The Bodies Inside of Us
By Mick Spillane
Aged cheeses, tangy sourdough breads, blistering kimchi, tart yogurt and kefir, fizzy kombucha, sauerkraut, winy cured salamis, and let us not forget wine itself. What do they have in common? They are just some of the foods we might eat everyday that are fermented. Some of our favorite foods are fermented.
Usually, when we hear the word, "fermented," we think of beer or wine. That is one type of fermentation. But what is the process of fermentation in our foods? Fermentation in food processing is the conversion of carbohydrates (think plant foods) to alcohols and carbon dioxide, or organic acids, using yeasts, bacteria, or a combination, under anaerobic (it does not consume oxygen) conditions.
The primary benefit of fermentation is the conversion of sugars and other carbohydrates. For example, converting juice into wine, grains into beer, carbohydrates into carbon dioxide to leaven bread, and sugars in vegetables into organic acids, which preserves the foods and gives the food their unique flavor.
Fermentation Is Fun
We have been eating bacteria-ridden food for centuries—we still do. And today there is a burgeoning underground fermented food movement. As movements go, it is healthy, delicious, nutritious, and even a fun hobby. The guru of this food movement is Sandor Katz. Katz is a self-avowed "fermentation fetishist," the Johnny Appleseed of fermentation, traveling the roads of America, giving lectures and demonstrations; spreading the power of sauerkraut, dill pickles, and all foods transformed and distinguished by bacteria. Katz is the author of two books—"Wild Fermentation" and "The Revolution Will Not Be Microwaved."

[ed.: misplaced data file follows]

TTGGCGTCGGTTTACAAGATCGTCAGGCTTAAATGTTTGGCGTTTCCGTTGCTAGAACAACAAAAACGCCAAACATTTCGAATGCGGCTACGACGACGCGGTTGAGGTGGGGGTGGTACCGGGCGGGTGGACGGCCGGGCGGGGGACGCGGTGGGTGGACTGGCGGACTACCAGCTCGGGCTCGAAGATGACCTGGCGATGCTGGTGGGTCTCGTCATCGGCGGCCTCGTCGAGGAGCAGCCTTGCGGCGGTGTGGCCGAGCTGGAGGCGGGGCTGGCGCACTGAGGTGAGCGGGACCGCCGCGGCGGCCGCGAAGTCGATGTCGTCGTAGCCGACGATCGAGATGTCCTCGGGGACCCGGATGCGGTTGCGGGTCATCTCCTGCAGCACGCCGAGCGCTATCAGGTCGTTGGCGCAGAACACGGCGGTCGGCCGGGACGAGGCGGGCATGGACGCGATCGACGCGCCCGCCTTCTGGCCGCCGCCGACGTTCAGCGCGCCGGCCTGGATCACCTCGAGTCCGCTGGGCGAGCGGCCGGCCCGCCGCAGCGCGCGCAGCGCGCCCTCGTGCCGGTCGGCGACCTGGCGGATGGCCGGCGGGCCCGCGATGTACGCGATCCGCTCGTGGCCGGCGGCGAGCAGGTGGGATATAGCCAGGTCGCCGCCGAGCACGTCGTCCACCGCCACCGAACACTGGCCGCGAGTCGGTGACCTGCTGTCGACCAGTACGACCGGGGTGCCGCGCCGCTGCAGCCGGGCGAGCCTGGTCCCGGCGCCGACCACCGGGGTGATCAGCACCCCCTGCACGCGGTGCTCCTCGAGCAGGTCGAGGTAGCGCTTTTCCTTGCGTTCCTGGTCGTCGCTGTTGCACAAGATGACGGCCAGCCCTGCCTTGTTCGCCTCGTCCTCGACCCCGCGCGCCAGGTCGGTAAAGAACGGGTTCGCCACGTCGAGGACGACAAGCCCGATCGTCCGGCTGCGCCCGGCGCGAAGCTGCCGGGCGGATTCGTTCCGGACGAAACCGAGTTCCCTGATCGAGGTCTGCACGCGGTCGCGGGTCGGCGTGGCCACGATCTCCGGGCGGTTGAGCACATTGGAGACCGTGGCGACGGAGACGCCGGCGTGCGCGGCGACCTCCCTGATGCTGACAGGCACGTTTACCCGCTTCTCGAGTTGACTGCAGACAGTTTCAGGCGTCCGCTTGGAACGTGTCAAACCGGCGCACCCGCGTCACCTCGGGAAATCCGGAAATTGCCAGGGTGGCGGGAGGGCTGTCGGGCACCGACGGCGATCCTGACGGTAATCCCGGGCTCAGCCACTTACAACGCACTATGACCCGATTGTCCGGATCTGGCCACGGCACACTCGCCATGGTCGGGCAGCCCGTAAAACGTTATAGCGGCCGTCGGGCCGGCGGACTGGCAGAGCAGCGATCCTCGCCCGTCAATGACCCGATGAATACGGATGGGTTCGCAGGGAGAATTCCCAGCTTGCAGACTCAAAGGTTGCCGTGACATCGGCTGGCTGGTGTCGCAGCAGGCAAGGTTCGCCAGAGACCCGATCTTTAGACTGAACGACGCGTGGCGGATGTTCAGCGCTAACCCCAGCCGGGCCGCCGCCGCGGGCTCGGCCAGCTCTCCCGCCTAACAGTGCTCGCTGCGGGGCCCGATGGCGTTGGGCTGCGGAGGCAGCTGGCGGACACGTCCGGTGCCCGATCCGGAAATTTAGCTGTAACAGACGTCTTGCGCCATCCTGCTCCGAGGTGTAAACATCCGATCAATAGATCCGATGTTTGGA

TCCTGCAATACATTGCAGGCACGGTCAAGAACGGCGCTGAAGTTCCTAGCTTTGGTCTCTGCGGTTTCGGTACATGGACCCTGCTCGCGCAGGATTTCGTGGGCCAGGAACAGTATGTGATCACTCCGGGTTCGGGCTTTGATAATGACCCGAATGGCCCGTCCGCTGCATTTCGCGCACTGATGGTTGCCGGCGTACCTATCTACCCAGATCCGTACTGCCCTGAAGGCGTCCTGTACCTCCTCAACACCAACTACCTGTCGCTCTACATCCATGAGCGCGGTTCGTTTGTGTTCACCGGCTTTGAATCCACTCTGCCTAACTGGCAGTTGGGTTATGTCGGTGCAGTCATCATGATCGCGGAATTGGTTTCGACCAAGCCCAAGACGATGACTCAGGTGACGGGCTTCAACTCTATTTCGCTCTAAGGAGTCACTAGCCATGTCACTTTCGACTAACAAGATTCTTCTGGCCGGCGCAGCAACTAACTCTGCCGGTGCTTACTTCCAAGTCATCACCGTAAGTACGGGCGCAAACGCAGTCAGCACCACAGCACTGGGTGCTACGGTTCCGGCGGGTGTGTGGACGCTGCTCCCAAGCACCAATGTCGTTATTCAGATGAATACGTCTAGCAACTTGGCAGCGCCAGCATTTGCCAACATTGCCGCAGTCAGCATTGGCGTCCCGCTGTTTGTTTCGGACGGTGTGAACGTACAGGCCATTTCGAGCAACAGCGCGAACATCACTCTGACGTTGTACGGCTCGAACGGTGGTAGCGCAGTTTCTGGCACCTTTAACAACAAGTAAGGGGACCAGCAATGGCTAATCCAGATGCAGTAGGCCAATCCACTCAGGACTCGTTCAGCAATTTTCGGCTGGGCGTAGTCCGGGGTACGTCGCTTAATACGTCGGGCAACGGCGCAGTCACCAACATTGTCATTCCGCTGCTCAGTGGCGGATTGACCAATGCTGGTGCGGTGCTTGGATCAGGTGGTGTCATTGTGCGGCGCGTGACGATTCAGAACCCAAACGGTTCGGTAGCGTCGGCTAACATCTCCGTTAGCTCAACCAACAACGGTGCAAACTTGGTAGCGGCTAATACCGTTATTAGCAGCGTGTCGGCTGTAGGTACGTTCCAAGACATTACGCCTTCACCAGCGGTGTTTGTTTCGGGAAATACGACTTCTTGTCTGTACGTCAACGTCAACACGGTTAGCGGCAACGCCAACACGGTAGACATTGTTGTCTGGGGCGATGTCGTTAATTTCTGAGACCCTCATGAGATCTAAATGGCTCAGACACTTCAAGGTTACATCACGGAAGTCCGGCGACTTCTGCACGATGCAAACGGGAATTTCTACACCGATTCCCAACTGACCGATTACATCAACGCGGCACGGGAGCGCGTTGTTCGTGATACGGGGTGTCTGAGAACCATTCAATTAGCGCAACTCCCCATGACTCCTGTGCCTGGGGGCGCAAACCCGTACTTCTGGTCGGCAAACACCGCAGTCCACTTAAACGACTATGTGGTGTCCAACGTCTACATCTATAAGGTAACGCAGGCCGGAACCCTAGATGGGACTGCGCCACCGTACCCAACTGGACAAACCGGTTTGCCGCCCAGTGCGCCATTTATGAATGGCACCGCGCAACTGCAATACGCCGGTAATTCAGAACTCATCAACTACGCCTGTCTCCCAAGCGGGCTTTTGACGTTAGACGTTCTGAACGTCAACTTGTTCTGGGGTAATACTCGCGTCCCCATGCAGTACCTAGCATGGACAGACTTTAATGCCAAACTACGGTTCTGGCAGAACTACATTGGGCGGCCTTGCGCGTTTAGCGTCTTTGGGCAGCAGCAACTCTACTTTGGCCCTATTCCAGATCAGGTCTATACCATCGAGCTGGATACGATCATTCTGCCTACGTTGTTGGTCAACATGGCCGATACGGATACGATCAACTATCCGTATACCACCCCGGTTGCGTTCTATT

They have become the bibles, the how-to manuals for a cohort of foodies, revolutionaries, and food activists. Katz explained that "fermented foods are not novelties...they are our survival foods." Katz's experiments with fermentation, including his famous recipe for sauerkraut, involve what he calls "the safest food there is." He lures the novice in with his sauerkraut (his nickname is "Sandorkraut"). Then the Gospel According to Sandor: "Microscopic organisms—our ancestors and allies—transform food and extend its usefulness. Fermentation is found throughout human cultures." As Katz likes to say, "Humans didn't invent fermentation, fermentation created us." The bacteria, the microbes in fermentation work with our immune system to arbitrate chemical reactions and force out the most common infections. Our own cells are kept alive by mitochondria: the little microbial engines in their cytoplasm—bacteria are us.
The World of Microbes
Microbes dominate the world in which we live—microorganisms are able to adapt and survive in almost any environment. Bacteria survive in the frozen tundra of the Antarctica to the hydrothermal volcanic vents in the Atlantic and, of course, in our digestive tracts.
Some microbes have even teamed up to form symbiotic relationships. For example, the bacterial strains Streptococcus thermophilus and Lactobacilllus bulgaricus, work together and transform milk into delicious and healthy yogurt.